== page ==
Speaker John Boehner tried to quickly appease his conservative ranks in January when he designated as H.R. 3 legislation, introduced by Rep. Chris Smith, that would make federal funding of abortions illegal under the health care law.
“Even though the tyranny of the moment is the economic challenges we face, and I am certainly committed to addressing them, in the final analysis, which is important for us to remember, economies are a means to an end,” the Arizona Republican said. “I never want to take my eyes off the big picture.”
Republicans largely kept an arm’s length from social issues while they were in the minority last Congress. With the exception of the fight over abortion funding language in the health care law, GOP lawmakers rarely delved into such dicey subjects. However, the last time the GOP controlled the House, social issues, such as parental notification for abortion and gay marriage, had a prominent spot on the priority list.
Just weeks into the 112th Congress, conservatives have already started to introduce legislation.
Rep. Mike Pence (R-Ind.) introduced a bill in that would cut federal funding for Planned Parenthood and other organizations that provide abortions.
Rep. Steve King said he thinks Republicans, back in the majority after four years, need to think bigger.
“I think perhaps we might have not set our sights high enough for this Congress because those plans were something that was put in place when Nancy Pelosi was Speaker and without this significant pro-life majority we have today,” the Iowa Republican said.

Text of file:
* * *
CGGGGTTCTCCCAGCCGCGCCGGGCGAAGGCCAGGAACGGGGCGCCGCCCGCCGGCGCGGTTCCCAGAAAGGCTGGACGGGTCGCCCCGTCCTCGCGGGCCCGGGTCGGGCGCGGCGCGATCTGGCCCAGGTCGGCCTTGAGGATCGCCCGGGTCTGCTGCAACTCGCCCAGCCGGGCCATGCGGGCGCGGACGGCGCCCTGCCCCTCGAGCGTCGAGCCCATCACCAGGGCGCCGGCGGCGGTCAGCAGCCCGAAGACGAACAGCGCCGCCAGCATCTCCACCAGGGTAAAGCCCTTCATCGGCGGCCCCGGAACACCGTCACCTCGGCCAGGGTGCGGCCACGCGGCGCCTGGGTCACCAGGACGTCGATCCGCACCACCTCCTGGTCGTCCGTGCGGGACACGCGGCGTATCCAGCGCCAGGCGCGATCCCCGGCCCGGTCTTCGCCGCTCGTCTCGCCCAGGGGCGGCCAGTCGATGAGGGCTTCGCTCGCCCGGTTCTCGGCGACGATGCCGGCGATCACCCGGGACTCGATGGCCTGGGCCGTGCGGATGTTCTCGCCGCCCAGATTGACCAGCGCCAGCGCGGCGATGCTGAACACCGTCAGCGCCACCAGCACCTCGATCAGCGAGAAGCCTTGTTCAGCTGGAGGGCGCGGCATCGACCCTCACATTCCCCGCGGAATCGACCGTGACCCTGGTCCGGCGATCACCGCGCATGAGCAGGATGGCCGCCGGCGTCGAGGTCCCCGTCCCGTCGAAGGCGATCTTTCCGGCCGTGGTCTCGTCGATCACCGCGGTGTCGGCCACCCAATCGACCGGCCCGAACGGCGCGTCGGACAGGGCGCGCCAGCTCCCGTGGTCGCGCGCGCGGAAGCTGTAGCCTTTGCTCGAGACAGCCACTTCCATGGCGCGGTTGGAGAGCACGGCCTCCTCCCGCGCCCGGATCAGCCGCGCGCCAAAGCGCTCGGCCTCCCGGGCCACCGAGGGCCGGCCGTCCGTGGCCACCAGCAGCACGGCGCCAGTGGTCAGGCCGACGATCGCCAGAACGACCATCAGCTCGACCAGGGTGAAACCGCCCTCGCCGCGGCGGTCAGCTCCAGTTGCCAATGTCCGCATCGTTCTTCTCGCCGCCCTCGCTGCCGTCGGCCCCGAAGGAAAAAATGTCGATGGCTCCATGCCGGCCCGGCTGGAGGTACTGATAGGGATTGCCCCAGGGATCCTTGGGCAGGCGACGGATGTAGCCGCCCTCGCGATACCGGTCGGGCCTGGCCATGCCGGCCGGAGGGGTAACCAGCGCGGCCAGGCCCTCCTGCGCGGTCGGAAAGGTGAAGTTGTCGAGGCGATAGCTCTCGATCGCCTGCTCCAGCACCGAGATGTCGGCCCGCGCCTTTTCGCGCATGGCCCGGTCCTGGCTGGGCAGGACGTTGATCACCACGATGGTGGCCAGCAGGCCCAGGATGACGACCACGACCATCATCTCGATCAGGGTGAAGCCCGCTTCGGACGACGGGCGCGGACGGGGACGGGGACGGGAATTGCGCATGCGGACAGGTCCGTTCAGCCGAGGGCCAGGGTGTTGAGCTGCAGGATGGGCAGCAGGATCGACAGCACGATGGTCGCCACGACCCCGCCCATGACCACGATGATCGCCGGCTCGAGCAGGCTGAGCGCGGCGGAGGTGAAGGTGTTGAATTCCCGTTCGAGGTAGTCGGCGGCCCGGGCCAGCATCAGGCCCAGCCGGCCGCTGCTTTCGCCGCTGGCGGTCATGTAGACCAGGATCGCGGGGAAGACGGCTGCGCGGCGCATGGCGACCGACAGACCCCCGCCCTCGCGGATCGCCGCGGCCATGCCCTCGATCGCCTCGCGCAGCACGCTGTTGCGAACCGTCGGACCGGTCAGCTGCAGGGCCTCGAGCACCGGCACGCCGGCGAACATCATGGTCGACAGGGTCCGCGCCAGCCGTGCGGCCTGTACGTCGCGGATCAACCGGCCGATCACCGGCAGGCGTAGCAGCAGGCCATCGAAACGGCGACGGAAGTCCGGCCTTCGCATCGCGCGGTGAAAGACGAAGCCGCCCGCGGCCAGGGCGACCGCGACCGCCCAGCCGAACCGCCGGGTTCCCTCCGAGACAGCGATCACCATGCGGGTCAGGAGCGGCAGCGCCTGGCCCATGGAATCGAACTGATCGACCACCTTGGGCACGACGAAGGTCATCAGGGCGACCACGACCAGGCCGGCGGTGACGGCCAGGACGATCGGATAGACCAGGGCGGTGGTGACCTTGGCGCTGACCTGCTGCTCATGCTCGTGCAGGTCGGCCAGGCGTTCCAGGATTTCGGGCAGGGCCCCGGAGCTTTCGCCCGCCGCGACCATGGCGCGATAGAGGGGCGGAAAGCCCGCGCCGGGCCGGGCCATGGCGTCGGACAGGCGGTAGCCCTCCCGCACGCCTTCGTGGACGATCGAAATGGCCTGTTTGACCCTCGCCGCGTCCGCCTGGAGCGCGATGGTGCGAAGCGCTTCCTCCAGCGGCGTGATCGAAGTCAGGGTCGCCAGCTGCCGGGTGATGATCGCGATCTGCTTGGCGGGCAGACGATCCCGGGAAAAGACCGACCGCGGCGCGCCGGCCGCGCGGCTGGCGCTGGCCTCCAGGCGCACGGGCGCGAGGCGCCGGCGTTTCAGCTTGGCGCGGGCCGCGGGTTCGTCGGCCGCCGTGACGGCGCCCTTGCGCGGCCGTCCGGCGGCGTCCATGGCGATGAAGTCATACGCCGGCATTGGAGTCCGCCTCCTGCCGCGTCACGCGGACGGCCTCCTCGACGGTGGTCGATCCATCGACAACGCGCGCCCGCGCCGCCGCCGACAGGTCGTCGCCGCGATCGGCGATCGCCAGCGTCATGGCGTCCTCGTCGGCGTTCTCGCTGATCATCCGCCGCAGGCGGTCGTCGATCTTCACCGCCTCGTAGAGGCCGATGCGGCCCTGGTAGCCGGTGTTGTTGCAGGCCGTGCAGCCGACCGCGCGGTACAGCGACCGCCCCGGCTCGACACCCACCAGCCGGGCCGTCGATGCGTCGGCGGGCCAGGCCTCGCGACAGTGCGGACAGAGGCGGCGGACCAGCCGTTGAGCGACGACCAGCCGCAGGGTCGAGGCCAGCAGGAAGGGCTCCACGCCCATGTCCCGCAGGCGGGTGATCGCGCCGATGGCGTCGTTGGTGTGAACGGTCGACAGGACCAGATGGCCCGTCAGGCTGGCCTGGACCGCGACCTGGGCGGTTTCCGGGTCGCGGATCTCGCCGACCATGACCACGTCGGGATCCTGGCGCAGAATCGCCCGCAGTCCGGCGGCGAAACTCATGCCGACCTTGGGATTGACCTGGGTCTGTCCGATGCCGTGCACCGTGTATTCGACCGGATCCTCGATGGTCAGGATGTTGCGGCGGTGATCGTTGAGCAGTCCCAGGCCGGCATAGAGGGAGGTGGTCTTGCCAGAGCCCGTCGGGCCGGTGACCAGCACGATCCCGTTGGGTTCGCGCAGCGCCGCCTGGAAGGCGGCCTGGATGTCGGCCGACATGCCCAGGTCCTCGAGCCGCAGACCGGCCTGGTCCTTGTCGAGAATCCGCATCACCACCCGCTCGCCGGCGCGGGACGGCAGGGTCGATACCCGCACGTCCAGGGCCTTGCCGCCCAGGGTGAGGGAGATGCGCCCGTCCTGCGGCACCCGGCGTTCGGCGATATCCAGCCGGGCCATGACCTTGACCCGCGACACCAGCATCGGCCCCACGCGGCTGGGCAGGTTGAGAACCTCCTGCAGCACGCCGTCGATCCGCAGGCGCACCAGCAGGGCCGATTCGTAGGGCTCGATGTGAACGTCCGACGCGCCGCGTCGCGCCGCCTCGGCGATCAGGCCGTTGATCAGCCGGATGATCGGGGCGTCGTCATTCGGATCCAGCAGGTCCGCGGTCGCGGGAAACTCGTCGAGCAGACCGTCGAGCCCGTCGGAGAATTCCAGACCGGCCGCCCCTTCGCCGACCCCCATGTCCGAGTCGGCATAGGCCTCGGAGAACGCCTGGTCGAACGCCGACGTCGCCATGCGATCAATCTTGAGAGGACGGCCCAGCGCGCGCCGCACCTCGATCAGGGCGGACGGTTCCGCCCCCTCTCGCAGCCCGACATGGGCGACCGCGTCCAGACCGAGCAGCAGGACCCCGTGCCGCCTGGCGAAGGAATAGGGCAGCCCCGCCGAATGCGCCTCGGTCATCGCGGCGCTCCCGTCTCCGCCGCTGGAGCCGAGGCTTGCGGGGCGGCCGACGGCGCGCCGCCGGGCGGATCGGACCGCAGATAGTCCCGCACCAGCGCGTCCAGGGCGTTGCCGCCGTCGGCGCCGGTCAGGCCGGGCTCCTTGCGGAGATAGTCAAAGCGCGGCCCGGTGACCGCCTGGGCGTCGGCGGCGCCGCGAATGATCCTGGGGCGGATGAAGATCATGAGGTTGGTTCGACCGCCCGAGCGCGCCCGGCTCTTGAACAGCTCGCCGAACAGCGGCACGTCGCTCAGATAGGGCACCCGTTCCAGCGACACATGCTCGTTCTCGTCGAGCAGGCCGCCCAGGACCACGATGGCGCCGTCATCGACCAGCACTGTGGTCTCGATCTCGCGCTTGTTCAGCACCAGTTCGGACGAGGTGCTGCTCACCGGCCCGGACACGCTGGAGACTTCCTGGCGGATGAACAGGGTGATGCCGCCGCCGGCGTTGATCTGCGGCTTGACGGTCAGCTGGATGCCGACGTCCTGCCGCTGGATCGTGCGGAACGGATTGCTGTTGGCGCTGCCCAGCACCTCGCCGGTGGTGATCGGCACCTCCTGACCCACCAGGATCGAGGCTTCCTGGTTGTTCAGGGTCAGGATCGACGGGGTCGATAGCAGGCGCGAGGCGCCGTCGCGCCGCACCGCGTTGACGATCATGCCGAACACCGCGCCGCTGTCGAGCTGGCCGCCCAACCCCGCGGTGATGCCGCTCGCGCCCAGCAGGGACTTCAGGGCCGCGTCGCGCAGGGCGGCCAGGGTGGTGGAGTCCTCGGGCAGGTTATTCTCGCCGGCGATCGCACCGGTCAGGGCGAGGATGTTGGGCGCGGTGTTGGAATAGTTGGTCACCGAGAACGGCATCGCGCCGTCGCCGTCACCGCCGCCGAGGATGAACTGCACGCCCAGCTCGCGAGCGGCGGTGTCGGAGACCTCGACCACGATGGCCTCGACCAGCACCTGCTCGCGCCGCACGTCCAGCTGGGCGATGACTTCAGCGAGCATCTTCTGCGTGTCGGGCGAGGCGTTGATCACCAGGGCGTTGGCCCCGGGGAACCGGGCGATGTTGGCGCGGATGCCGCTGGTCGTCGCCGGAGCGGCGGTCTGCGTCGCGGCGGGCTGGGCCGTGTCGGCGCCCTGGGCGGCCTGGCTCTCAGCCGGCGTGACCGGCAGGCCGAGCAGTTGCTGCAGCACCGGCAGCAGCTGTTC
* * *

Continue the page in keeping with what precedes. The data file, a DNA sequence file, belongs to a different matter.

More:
King said he would like to expand Pence’s legislation to ban federal funding to any organization — not just Planned Parenthood — that conducts abortions or provides counseling on abortion.
For his part, King has already introduced a measure that would end the practice of automatically granting American citizenship to babies born in the United States to illegal immigrants. He is also gathering signatures for a bill that he plans to reintroduce that would make English the country’s official language.
Democrats are already trying to come up with a strategy to counter what they consider rollbacks of their priorities. One senior Democratic aide said the GOP social agenda is a distraction, but one that could work in the minority party’s favor.
“The question Americans are asking of Speaker Boehner and Republicans is, where are the jobs? And the answer Americans are getting back is, GOP is not interested in your top priority,” the aide said.
But Democratic Rep. Keith Ellison said his party shouldn’t dismiss the GOP plans outright. The Minnesota lawmaker said the Caucus needs to unite against a Republican extremism, pointing to an upcoming hearing on a measure that he says singles out one religious group, Muslim radicalism, in the Homeland Security Committee.
Ellison said he thinks President Barack Obama made the first step toward “solidarity” in his State of the Union.
“I thought strategically it was important because as they promote wedges to divide Americans, he is filling in the wedge,” Ellison said.
Rep. Elijah Cummings, D-Md., right, hugs Harold Schaitberger, General President of the International Association of Fire Fighters, after the Congressman spoke at the IAFF's Legislative Conference General Session at the Hyatt Regency on Capitol Hill, March 9, 2015. The day featured addresses by members of Congress and Vice President Joe Biden.